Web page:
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Carl45
07-23-2019, 12:57 AM
Over 1 million tests? What percentage of the results are inaccurate? I think many people have taken their results as factual. But, I have experience with both Helix and FTDNA tests with the wrong results showing. National Geographic doesn't care about giving consumers the right haplogroup designation. This means everyone should look at their raw data and confirm which terminal SNP they are positive for. This is ridiculous. They tell people "we are not able to explain results or answer your questions but rest assured that they are 99.99% accurate." Do you know your correct haplogroup?? I doubt it. If they made a mistake, reply to this thread. I think there needs to be a class action lawsuit.

Bog Body
07-24-2019, 12:39 AM
Over 1 million tests? What percentage of the results are inaccurate? I think many people have taken their results as factual. But, I have experience with both Helix and FTDNA tests with the wrong results showing. National Geographic doesn't care about giving consumers the right haplogroup designation. This means everyone should look at their raw data and confirm which terminal SNP they are positive for. This is ridiculous. They tell people "we are not able to explain results or answer your questions but rest assured that they are 99.99% accurate." Do you know your correct haplogroup?? I doubt it. If they made a mistake, reply to this thread. I think there needs to be a class action lawsuit.
Geno 2.0 said my yDNA haplogroup is I-Z63, 23andMe said I-Z58. Those are the only two tests I have done, so far. So I don't know which, if either, are correct.

Carl45
07-24-2019, 01:59 AM
Geno 2.0 said my yDNA haplogroup is I-Z63, 23andMe said I-Z58. Those are the only two tests I have done, so far. So I don't know which, if either, are correct.
You need to look at a tree for the I haplogroup, and see where these two SNPs are. Z58 is downstream of Z63, so a little more precise. But, it sounds like your results are correct. My son's test shows R and I'm J. The reason for a minor discrepancy is that different companies test different SNPs and some are more precise, even though both are technically correct. However, in my case, it is basically saying my son cannot be my son. In this case, since National Geographic will not correct the "result," I can and have gone in the raw data to see if R is correct. It is not.

GoldenHind
07-24-2019, 02:17 AM
You need to look at a tree for the I haplogroup, and see where these two SNPs are. Z58 is downstream of Z63, so a little more precise. But, it sounds like your results are correct. My son's test shows R and I'm J. The reason for a minor discrepancy is that different companies test different SNPs and some are more precise, even though both are technically correct. However, in my case, it is basically saying my son cannot be my son. In this case, since National Geographic will not correct the "result," I can and have gone in the raw data to see if R is correct. It is not.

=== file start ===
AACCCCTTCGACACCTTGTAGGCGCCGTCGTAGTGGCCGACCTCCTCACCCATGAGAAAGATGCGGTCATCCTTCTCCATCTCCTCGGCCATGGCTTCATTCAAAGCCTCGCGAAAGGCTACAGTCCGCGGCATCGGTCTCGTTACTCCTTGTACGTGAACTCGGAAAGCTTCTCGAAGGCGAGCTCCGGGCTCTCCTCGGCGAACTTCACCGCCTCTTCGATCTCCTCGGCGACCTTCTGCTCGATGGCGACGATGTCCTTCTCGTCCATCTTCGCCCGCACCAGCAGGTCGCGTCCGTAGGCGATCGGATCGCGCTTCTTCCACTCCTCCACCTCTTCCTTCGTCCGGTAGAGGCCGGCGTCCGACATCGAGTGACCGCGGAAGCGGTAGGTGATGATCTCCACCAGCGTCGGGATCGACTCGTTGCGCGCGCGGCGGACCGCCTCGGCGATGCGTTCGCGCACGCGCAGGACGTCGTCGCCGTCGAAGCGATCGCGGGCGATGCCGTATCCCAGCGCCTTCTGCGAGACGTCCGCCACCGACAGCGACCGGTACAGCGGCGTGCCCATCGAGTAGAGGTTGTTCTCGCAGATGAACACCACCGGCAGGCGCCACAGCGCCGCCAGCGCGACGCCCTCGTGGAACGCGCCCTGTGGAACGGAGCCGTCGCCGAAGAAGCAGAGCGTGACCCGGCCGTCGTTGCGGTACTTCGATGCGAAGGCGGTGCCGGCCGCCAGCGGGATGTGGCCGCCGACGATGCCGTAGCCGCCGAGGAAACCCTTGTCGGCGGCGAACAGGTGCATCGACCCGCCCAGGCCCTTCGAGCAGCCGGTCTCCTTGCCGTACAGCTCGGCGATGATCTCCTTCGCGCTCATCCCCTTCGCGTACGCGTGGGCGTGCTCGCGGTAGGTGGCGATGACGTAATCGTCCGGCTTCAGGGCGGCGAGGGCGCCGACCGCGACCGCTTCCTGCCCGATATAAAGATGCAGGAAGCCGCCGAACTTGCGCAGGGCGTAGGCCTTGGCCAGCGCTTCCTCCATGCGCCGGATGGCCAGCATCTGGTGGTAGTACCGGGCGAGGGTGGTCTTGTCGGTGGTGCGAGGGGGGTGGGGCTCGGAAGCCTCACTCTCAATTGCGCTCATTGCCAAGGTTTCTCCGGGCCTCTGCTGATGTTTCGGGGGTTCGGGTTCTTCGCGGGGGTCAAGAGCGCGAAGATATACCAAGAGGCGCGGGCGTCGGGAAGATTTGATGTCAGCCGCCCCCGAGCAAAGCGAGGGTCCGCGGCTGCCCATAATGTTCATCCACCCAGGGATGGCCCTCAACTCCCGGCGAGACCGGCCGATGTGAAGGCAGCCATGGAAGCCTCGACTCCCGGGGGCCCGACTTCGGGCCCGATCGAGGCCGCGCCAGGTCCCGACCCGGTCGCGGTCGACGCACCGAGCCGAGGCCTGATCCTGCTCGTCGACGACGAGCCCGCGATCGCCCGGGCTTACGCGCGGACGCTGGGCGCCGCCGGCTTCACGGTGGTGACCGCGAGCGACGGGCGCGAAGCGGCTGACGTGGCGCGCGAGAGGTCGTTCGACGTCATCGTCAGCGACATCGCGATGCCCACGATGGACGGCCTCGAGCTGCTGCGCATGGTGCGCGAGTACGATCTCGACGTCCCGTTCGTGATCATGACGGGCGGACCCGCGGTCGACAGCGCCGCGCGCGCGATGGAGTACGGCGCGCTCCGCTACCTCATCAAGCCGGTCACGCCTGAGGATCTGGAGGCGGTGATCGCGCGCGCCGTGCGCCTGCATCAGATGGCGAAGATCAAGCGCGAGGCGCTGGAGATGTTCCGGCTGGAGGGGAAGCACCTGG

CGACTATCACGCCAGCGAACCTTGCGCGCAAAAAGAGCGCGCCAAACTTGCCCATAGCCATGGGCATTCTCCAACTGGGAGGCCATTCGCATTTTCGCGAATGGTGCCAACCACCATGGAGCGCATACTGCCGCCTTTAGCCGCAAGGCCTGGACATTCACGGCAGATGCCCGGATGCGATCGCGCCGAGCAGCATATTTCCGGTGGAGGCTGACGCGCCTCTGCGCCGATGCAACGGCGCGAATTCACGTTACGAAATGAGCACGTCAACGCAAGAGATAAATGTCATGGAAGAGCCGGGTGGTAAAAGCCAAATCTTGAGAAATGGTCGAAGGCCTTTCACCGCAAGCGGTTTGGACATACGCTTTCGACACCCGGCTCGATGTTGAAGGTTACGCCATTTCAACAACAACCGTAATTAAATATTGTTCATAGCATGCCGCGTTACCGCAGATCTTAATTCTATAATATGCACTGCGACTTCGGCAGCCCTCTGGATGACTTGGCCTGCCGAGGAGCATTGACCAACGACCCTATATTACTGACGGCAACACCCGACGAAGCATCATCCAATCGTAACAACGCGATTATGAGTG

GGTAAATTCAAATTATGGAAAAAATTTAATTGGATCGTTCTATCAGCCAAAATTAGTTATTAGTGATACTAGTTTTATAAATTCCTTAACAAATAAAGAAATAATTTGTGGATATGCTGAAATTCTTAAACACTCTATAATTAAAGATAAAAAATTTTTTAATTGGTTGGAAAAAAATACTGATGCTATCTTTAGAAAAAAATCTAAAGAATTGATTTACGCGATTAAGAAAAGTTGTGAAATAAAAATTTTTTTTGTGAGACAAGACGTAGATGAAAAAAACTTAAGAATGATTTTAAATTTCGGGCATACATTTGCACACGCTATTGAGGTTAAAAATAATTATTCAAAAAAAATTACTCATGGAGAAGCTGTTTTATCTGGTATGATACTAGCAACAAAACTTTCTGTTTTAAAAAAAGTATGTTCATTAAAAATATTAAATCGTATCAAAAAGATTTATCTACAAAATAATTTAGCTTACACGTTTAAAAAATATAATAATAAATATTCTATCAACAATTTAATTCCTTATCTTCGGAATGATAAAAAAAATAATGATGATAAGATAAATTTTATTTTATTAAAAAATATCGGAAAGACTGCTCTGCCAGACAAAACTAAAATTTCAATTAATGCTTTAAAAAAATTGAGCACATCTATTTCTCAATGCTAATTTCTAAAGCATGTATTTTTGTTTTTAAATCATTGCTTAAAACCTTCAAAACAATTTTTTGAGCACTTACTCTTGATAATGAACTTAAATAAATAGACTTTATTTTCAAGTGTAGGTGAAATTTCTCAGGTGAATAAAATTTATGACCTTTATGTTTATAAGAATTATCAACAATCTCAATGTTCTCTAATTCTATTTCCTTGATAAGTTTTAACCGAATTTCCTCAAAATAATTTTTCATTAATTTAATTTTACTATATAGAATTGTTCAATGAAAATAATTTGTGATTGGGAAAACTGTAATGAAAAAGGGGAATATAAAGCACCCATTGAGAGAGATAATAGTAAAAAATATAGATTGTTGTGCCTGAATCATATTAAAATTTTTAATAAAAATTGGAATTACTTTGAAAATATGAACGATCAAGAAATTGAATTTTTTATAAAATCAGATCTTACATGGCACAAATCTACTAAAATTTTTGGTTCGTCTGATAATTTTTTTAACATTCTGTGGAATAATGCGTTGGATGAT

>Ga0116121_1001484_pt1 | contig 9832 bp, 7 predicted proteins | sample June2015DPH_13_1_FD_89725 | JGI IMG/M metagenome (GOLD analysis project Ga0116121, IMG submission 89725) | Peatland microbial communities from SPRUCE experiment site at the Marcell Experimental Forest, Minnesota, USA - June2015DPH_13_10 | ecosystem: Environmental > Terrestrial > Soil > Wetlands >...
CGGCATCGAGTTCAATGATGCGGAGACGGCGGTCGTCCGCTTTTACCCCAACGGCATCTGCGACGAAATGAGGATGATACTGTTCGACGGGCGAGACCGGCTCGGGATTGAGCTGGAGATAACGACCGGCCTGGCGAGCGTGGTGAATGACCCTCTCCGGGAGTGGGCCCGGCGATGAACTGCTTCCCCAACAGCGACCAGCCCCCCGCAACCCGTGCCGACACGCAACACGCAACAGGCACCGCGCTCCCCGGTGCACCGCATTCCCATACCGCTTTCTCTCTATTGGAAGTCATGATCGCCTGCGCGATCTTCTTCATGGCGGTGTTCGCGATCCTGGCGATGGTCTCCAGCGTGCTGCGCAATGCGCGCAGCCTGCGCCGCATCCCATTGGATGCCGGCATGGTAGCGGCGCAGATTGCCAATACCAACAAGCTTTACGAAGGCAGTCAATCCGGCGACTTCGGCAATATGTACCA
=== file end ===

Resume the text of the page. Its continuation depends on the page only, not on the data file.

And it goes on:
As I have said many times on this forum, the Geno 2 test is notorious for frequent erroneous, incomplete and misleading results. I wouldn't trust their results. I would recommend testing with another company.

vettor
07-24-2019, 02:31 AM
My natgeno gave me my ydna and mtdna , 2 years before any other company..
As of today, 23andne still cannot give me my ydna and mtdna markers accurately and only ftdna is accurate

But i did mine before natgeno 2.0 version.....circa 2012

Bog Body
07-24-2019, 02:47 AM
You need to look at a tree for the I haplogroup, and see where these two SNPs are. Z58 is downstream of Z63, so a little more precise. But, it sounds like your results are correct....
Yikes. Thanks for pointing that out. Shows you how little I know about yDNA, right now.

Edit: Actually, with the few charts I just looked at, it looks like both branched off from I1a at the same level. Again, I am new at this so I could be mistaken.
31977

Carl45
07-24-2019, 03:06 AM
I'm not familiar with I. But, either way it was a good confirmation for you that its generally a proper result.

Carl45
07-24-2019, 03:09 AM
If my memory is correct, before geno 2.0, Y-DNA was a prediction. And, really we are comparing apples to oranges, because Geno 2.0 is a chip. The problem right now is not the test, but the algorithm. When I tested with Geno 2.0, a number of years ago my result was also wrong. And, I've heard of many others since that had incorrect results. Though, presumably, correct raw data.

Carl45
07-24-2019, 03:12 AM
The problem is that the result is wrong, and this is what they tell me: We would love to help you but, unfortunately, we as customer service we are not able to explain results or answer your questions but rest assured that they are 99.99% accurate. We cannot redirect you to a team or department that can help you with your questions because there is no department or person in charge of that. What you are seeing on your online account is the only information we provide.

You can always download your DNA raw data and submit it to other 3rd parties so you are able to compare results or a more detailed explanation.


Thank you for supporting National Geographic.

Sincerely,
Danielle

Carl45
09-27-2019, 03:34 AM
If you suspect that your result is incorrect, e-mail [email protected] Dr. Vilar: "We care a lot, and if/when a mistake is made I personally make sure they are fixed. So, please let me know if any mistakes you know."

At a minimum, look at your terminal SNP, and look at the branch's defining SNP in the raw data to ensure you are in the right branch.